Rachel Gartner’s research aims to help people understand and respect themselves and one another, so that they develop their fullest, best potential for themselves and their society. To this effect, in the course of three stays in Kenya, Gartner has worked hard to help establish the first secondary boarding school for girls in Muhuru Bay, a rural fishing village on the shore of Lake Victoria. Her use of a comprehensive sexual education, health, and empowerment program—developed by students at Duke University with input from Gartner and an advisor—for the school was recognized with the 2007 Andrea Biggs Undergraduate Research Award. (Andrea Biggs, 1960–1981, was an independent spirit who advocated tirelessly for women’s rights. The prize is for the promotion of undergraduate research that focuses on issues relating to gender in the hopes of further nurturing that same spirit in others.) When completed, the Women’s Institute for Secondary Education and Research (WISER) will nurture the education and leadership essential to eventually closing Kenya’s gender gap. This development will be a boon to the struggling country’s future.

Last summer, Gartner concentrated on Camp WISER, an educational program focusing on health, leadership, and gender, and for which she also developed pre- and post-test curriculum analysis, taught computer classes, and much more. Camp WISER eventually will serve students during intercession.

Gartner’s honors thesis uses young adult literature to help parents better communicate with their teenage daughters. In the fall, she plans to attend the George Warren Brown School of Social Work to work on a Master of Social Work degree. And, determined to earn a Ph.D. one day and work with women’s issues, Gartner adds: “I have every intention of getting back to Kenya. It has affected me in a way that I didn’t know could happen.”

My grant let me work in the way I do as an artist—to go out on my own and truly experience what I was doing.” • SYLVIA HARDY, ’07

Anthropology has always subtly influenced Sylvia Hardy’s art, which explores how people relate to nature and objects. But a Hoopes Undergraduate Research Award in summer 2007 allowed her to focus on anthropology and use photography in a supporting role. Her subject: Bison bison (incorrectly called buffalo), of which more than 320,000 exist. Her laboratory: five bison farms in Missouri, Massachusetts, and Maine, and a “beefalo” farm in Rhode Island. By summer’s end, she completed a study of the bison’s biological and historical evolution into confined environments and the extent of its domestication.

The ranchers are “very proud of raising bison and absolutely love showing them off as wild animals,” Hardy explains. They symbolize the frontier spirit: wildness, strength, and freedom. Yet one rancher calls his nearest herd “extended family,” while another drives a four-wheeler out every day to pat the animals—which, Hardy says, “are only on a trajectory toward domestication, and still very dangerous.” Her accompanying photographs capture the bison both as mythical, spiritual concept and as ranch animal. (See Sylviahardy.com.)

Now in New York City, Hardy is working on photographs depicting other dreams of what America is. She will eventually earn an M.F.A., will stay in touch with anthropologists, and may collaborate on projects in the humanities.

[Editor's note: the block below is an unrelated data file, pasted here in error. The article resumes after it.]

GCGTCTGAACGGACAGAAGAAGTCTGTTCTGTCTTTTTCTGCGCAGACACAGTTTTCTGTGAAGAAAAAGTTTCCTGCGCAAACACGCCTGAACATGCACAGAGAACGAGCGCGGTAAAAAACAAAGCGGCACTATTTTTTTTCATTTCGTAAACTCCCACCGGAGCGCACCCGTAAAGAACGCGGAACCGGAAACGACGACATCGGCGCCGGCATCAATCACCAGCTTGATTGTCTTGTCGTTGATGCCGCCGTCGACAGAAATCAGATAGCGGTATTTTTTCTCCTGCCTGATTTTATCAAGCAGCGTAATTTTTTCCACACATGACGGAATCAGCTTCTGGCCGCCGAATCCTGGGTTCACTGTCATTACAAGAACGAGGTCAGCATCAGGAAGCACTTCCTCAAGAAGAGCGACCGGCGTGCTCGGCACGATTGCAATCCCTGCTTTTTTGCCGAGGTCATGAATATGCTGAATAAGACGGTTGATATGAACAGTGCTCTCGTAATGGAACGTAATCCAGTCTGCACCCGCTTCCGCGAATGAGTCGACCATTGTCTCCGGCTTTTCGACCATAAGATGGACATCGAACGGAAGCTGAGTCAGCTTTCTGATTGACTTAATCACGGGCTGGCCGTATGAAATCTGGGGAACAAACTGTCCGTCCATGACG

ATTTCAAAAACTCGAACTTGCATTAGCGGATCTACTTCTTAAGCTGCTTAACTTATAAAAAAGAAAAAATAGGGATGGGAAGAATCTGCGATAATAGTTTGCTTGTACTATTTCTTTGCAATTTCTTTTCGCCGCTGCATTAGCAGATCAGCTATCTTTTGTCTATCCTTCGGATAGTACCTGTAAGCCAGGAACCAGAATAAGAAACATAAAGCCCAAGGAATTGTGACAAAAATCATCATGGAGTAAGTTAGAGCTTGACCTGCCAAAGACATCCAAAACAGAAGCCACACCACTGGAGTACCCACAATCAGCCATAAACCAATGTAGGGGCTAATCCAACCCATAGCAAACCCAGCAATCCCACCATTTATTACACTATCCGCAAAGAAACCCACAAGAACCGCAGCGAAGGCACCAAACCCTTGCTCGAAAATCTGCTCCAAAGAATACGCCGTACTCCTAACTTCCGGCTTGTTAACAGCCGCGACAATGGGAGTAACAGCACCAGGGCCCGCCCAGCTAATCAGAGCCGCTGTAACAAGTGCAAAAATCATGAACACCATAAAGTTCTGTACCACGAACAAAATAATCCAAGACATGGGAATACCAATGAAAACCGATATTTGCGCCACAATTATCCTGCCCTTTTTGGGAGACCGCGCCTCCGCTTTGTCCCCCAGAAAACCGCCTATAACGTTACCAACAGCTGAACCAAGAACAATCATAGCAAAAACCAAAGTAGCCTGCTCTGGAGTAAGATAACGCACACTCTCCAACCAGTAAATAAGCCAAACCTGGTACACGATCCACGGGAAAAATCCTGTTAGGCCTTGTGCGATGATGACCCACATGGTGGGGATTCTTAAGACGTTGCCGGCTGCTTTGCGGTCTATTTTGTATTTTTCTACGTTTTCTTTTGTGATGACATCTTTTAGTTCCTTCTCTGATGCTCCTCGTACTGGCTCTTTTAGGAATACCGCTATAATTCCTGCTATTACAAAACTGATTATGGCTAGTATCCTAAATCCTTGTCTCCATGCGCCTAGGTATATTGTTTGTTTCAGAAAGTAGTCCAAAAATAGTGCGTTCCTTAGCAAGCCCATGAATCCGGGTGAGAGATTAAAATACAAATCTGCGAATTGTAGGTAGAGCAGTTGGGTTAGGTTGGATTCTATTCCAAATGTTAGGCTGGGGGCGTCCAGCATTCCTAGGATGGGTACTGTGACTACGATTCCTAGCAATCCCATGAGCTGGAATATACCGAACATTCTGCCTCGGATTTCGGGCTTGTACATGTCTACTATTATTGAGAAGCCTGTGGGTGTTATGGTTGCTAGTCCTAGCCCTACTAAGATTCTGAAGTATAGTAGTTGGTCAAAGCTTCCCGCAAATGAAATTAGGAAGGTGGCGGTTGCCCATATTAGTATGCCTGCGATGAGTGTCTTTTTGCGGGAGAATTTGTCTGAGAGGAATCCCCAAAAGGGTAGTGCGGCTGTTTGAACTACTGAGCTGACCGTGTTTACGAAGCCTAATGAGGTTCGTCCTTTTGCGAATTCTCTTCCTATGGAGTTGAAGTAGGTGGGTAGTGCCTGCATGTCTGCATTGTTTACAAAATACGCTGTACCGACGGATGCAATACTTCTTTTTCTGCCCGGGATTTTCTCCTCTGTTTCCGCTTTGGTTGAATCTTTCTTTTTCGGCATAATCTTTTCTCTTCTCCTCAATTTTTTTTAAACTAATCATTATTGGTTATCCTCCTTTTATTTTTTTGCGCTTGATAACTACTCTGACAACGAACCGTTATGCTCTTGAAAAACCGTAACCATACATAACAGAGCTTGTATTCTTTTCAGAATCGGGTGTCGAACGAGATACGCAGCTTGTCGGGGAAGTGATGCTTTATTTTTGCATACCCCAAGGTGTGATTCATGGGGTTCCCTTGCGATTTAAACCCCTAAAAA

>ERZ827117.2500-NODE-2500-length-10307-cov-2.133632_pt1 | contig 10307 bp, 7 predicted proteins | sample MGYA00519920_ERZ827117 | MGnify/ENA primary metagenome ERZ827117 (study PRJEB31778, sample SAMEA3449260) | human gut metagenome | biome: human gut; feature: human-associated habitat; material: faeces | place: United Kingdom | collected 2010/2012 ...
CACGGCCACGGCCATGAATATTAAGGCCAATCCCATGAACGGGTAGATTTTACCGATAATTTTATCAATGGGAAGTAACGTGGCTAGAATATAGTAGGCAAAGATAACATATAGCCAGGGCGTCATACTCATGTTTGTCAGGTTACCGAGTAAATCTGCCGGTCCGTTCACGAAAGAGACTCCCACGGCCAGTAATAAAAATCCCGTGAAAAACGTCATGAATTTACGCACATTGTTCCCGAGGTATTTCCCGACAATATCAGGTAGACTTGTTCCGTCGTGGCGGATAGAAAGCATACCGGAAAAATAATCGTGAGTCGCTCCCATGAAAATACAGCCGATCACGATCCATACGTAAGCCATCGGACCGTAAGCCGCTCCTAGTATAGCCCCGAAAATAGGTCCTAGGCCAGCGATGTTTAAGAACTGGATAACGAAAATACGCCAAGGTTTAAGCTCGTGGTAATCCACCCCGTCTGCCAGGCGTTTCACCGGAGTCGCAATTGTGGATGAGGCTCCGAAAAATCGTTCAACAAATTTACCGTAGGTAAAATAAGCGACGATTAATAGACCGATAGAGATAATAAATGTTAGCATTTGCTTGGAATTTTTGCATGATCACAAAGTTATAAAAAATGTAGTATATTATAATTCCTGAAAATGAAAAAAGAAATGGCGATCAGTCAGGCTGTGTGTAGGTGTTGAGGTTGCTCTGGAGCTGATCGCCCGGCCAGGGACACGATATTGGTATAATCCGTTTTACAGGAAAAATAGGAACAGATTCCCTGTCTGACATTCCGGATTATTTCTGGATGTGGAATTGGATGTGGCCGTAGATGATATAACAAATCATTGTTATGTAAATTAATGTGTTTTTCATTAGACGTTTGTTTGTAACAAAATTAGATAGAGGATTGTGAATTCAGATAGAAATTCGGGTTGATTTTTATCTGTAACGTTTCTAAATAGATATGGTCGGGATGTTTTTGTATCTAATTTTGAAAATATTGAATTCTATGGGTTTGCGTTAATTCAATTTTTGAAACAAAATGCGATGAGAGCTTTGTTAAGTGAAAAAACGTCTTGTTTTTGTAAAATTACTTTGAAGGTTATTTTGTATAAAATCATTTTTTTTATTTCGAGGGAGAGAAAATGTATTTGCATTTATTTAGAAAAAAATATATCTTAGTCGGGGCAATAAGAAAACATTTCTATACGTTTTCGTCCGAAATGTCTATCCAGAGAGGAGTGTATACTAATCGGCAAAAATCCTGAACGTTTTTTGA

Lucy Liu, biochemistry and philosophy-neuroscience-psychology majors (Arts & Sciences); Mentors: Jason Woods, senior research scientist in physics; Richard A. Pierce, research associate professor of medicine

I no longer accept anything as being ‘just the way it is.’” • LUCY LIU, ’10

All my life I’ve been told, ‘We know this for sure.’ But in the experimental environment, we learn to question, generate, and test ideas,” says pre-med student Lucy Liu. She discovered the mind-opening world of research in a pre-freshman basic research program. Then in her freshman year, she found a clinical position through the Undergraduate Research Office. She works with Jason Woods in his physics lab and with Richard Pierce at the School of Medicine under a multi-department grant from the National Institutes of Health to study chronic obstructive pulmonary disorder. One of Liu’s projects involves a technique called helium-3 magnetic resonance imaging, in which magnetized gas is pumped into diseased human lungs removed before transplant surgery. The procedure allows precise imaging that other techniques do not. “We can detect the helium-3 molecules’ apparent diffusion rate; a high rate indicates a severely damaged lung with a lot of large alveolar spaces and gaps,” says Liu. Ultimately, the technique, which would be noninvasive and highly accurate, may lead to early disease diagnosis and treatment.

Liu also studies elastic fibers and quantifies RNA in tissue samples for comparisons with the researchers’ other findings. “I definitely intend to stay throughout my undergraduate years. I want to put more work into it. There’s a lot of potential!”

Edgar Walker, biomedical engineering and computer science majors (Engineering); Mentors: Ralph Quatrano, Spencer T. Olin Professor; Stuart F. McDaniel (right), postdoctoral research scholar

Since I have two majors and do so much research, I always make sure to get plenty of sleep.” • EDGAR WALKER, ’10

Pre-med student Edgar Walker’s interest in the convergence of disciplines started at the age of 8. He explains that he was ‘into’ concepts like mechanics and electricity before his third-grade teacher showed the class an issue of Scientific American, when he became “very interested in the similarities between the human body structure and the engineering principles I was learning.”